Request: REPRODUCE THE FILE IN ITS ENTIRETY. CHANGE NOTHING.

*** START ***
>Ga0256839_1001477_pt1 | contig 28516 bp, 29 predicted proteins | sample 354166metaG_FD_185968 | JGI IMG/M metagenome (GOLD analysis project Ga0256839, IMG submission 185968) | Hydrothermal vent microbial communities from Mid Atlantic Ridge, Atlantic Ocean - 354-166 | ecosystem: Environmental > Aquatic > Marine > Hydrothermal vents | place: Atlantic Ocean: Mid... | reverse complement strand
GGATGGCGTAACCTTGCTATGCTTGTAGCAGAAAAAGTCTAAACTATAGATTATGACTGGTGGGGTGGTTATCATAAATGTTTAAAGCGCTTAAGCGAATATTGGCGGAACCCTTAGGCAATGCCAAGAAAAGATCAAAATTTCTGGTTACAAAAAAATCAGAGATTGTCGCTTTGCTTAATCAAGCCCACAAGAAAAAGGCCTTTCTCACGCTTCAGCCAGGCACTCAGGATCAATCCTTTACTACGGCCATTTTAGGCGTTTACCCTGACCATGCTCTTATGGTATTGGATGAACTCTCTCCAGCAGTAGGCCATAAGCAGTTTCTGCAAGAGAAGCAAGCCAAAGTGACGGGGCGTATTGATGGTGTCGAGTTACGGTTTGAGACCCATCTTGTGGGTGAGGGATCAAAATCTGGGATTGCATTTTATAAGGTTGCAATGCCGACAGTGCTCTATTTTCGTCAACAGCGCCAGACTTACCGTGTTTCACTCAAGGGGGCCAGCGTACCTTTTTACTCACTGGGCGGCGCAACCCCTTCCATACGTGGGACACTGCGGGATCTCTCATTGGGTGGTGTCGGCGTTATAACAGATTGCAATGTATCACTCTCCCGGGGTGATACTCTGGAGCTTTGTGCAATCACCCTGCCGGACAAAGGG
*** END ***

>Ga0256839_1001477_pt1 | contig 28516 bp, 29 predicted proteins | sample 354166metaG_FD_185968 | JGI IMG/M metagenome (GOLD analysis project Ga0256839, IMG submission 185968) | Hydrothermal vent microbial communities from Mid Atlantic Ridge, Atlantic Ocean - 354-166 | ecosystem: Environmental > Aquatic > Marine > Hydrothermal vents | place: Atlantic Ocean: Mid... | reverse complement strand
GGATGGCGTAACCTTGCTATGCTTGTAGCAGAAAAAGTCTAAACTATAGATTATGACTGGTGGGGTGGTTATCATAAATGTTTAAAGCGCTTAAGCGAATATTGGCGGAACCCTTAGGCAATGCCAAGAAAAGATCAAAATTTCTGGTTACAAAAAAATCAGAGATTGTCGCTTTGCTTAATCAAGCCCACAAGAAAAAGGCCTTTCTCACGCTTCAGCCAGGCACTCAGGATCAATCCTTTACTACGGCCATTTTAGGCGTTTACCCTGACCATGCTCTTATGGTATTGGATGAACTCTCTCCAGCAGTAGGCCATAAGCAGTTTCTGCAAGAGAAGCAAGCCAAAGTGACGGGGCGTATTGATGGTGTCGAGTTACGGTTTGAGACCCATCTTGTGGGTGAGGGATCAAAATCTGGGATTGCATTTTATAAGGTTGCAATGCCGACAGTGCTCTATTTTCGTCAACAGCGCCAGACTTACCGTGTTTCACTCAAGGGGGCCAGCGTACCTTTTTACTCACTGGGCGGCGCAACCCCTTCCATACGTGGGACACTGCGGGATCTCTCATTGGGTGGTGTCGGCGTTATAACAGATTGCAATGTATCACTCTCCCGGGGTGATACTCTGGAGCTTTGTGCAATCACCCTGCCGGACAAAGGG